Peering into North Korea’s Future: the Cyber Angle

Looking out over the DMZ into the drab proto-industrial North Korean villages along the border.

With the death of North Korean dictator and “Dear Leader” Kim Jong Il, I join the rest of the world in welcoming this early Christmas gift… at least I hope that it proves to be so.

Egypt’s Mubarak is gone but the country is less stable; post-Qadhafi Libya’s political course is still an open question. So uncertainty is the only safe prediction about North Korea’s near-term political environment. But no nation’s people have endured such unrelenting deprivations (mass starvation, no fuel) for so long in the post-World War II era.

I have no special insight into North Korea’s future. My only DMZ visit on the Peninsula, with a close-up look at Panmunjeom and beyond it “the last Stalinist state on earth,” was in 2006 (see my photos and observations here).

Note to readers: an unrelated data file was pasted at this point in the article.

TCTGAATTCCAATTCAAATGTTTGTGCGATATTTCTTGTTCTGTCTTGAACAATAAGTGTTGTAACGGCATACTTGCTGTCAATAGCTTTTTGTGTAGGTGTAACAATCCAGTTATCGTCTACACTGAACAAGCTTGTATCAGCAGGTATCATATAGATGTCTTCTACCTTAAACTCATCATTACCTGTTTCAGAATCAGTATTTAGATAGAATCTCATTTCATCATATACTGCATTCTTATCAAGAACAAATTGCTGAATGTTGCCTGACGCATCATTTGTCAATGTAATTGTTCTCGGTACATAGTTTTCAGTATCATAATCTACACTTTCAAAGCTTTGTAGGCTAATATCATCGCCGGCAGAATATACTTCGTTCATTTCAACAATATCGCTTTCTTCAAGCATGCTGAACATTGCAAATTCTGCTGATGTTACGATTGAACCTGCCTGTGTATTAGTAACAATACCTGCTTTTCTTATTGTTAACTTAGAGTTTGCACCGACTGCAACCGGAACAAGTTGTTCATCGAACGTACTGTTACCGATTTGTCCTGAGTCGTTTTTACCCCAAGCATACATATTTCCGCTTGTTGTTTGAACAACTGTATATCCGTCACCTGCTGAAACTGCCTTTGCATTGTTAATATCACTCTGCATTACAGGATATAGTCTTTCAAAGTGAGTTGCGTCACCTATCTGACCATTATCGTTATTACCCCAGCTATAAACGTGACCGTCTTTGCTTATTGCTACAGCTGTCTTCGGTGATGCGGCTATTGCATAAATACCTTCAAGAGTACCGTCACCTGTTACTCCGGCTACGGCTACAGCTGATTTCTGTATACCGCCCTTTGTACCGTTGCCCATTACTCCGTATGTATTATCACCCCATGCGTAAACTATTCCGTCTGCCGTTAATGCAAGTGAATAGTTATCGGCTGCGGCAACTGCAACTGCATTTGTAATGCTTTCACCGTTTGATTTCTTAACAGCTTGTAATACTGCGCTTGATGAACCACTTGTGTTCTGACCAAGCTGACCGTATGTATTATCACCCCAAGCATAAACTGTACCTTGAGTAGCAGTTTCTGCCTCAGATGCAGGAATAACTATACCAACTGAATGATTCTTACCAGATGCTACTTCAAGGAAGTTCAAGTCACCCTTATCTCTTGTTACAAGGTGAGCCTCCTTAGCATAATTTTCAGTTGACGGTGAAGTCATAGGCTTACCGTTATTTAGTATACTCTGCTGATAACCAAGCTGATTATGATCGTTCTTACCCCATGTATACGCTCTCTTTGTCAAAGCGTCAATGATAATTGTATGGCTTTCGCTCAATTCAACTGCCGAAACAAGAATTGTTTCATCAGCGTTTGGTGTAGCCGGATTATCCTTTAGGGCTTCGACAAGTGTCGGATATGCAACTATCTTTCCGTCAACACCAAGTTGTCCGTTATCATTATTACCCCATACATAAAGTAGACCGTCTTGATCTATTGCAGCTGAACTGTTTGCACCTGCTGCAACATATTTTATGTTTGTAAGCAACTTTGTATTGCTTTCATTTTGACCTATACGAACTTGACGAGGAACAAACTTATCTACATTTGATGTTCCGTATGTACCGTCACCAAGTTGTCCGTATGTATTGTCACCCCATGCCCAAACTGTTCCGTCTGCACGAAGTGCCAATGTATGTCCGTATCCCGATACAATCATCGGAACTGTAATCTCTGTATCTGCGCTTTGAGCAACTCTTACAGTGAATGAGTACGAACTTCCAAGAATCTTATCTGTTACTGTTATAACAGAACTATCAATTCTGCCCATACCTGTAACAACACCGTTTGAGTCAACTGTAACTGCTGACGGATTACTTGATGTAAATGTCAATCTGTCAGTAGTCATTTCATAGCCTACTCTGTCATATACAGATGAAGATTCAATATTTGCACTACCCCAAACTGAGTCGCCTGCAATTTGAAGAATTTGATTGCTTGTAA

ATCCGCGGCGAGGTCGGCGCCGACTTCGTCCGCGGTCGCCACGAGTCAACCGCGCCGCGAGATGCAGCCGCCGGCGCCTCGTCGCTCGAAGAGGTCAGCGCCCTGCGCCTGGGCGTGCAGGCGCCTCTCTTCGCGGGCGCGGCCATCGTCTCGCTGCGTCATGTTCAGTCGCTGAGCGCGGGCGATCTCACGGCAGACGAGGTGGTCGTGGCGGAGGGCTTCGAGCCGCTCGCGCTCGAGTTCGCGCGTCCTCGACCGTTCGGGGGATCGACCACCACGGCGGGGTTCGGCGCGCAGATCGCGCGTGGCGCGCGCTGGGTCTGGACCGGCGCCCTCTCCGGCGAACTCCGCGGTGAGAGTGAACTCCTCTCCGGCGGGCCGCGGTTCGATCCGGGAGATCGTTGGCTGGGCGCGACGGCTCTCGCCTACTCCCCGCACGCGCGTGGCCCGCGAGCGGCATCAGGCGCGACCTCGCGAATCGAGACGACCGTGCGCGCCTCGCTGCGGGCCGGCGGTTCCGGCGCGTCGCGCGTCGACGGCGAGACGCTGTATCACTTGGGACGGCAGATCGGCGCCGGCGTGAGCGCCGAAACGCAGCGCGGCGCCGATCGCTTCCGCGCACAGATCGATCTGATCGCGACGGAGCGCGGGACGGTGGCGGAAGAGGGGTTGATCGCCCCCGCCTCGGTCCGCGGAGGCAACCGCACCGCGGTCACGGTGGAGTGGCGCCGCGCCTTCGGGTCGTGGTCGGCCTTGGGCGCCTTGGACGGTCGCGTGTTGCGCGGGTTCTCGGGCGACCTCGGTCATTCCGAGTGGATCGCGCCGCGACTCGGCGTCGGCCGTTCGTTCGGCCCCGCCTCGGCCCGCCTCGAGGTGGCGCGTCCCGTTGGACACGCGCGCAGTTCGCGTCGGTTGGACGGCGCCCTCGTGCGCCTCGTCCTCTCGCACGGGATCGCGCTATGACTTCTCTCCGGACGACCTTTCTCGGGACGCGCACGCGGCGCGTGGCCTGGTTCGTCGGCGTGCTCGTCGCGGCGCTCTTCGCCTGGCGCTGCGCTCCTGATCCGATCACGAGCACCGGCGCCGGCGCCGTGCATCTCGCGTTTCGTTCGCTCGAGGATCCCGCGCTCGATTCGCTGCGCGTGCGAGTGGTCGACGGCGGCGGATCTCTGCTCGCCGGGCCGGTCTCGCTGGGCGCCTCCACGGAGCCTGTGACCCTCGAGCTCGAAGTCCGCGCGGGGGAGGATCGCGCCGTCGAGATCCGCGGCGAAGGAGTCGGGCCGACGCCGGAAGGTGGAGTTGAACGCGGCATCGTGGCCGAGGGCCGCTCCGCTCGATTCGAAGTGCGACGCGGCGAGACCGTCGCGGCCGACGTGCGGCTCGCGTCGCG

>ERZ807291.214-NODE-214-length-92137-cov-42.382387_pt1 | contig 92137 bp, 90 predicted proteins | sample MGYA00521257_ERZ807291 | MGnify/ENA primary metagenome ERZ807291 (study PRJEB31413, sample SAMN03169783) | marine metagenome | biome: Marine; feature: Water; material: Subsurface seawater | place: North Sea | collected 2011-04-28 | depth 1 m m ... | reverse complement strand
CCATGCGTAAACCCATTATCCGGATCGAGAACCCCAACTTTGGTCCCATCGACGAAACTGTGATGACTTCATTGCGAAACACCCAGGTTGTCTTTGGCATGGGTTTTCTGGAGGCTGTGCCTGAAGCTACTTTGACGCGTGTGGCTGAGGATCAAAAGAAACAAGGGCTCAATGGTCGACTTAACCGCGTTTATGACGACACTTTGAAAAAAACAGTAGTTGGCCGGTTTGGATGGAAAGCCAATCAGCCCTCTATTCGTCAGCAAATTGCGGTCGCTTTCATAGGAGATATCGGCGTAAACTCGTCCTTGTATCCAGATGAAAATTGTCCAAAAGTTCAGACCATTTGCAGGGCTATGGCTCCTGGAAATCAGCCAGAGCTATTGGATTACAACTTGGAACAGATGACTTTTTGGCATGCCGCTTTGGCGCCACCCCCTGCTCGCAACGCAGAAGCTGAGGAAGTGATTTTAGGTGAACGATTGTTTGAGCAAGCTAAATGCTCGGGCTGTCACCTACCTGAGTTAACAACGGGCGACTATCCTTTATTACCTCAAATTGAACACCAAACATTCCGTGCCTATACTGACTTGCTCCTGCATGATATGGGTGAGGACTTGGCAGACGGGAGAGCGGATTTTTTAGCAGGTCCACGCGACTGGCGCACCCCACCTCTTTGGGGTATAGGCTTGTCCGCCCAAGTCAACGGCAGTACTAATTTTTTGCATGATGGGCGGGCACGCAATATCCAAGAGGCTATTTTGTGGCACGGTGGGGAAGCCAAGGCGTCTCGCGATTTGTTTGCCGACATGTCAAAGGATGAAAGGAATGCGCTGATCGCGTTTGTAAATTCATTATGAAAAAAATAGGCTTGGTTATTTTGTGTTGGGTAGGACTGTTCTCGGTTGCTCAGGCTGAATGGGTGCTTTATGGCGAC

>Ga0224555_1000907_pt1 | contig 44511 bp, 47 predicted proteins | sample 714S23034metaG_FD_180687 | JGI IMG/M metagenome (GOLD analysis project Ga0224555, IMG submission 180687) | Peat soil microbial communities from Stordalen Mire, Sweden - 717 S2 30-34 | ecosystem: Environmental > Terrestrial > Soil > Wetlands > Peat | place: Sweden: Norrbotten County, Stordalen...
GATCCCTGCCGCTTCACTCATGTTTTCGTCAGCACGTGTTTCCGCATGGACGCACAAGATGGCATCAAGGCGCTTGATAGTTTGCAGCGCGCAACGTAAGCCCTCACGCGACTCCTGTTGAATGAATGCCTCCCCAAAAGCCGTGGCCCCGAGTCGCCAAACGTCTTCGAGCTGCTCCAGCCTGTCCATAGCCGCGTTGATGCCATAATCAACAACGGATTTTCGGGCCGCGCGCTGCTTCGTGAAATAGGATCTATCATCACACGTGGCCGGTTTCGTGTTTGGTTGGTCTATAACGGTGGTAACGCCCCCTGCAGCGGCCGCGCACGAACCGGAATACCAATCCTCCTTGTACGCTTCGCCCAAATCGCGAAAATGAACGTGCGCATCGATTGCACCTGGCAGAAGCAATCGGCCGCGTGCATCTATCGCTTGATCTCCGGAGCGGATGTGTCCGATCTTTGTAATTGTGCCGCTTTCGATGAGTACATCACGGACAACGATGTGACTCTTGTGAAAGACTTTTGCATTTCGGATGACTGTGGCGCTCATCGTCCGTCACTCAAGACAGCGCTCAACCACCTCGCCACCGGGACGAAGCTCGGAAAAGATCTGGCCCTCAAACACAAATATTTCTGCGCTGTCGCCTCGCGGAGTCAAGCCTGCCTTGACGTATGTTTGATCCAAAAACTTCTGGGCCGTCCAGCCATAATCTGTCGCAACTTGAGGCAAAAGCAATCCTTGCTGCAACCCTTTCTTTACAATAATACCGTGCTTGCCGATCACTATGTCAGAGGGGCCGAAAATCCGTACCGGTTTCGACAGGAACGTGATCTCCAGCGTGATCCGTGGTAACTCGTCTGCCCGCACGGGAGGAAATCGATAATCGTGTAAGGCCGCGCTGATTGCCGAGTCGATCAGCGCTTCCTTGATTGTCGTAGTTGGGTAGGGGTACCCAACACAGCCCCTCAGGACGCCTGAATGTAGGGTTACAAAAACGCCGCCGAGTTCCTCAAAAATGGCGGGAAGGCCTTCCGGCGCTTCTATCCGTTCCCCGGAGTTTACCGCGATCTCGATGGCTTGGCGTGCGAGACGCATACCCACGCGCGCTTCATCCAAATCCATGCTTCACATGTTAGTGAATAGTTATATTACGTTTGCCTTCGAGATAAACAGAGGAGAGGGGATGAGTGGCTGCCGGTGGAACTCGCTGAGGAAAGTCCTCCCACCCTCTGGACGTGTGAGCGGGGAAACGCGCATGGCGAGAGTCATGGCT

But I have noted the Western-education background (and apparently technologically-intensive current activities) of “The Great Successor,” Kim’s son Kim Jong-Un. One can understand the intense focus which Western governments have trained on the younger Kim’s background and activities, for any clues into his plans – and the plans of those who surround him, or potentially could rival him.

Only a year ago, in October 2010 SCIENCE Magazine published a short but interesting story on Kim Jong-Un, asking “Will Korea’s Computer-Savvy Crown Prince Embrace Reform?”

According to internal North Korean propaganda, informants claim, Kim oversees a cyberwarfare unit that launched a sophisticated denial-of-service attack on South Korean and U.S. government Web sites in July 2009. South Korea’s National Intelligence Service blamed the North, which has not commented publicly on the attack. Kim Jong Un’s involvement cannot be confirmed, says computer scientist Kim Heung-Kwang, founder of North Korea Intellectuals Solidarity, a group of university-educated defectors that raises awareness of conditions in the North… But it’s plausible: Kim claims that Kim Jong Un was tutored privately by a ‘brilliant’ graduate of Universite Paris X who chaired the computer science department at Kim Chaek University of Technology in Pyongyang before disappearing from public view in the early 1980s.” [emphasis added]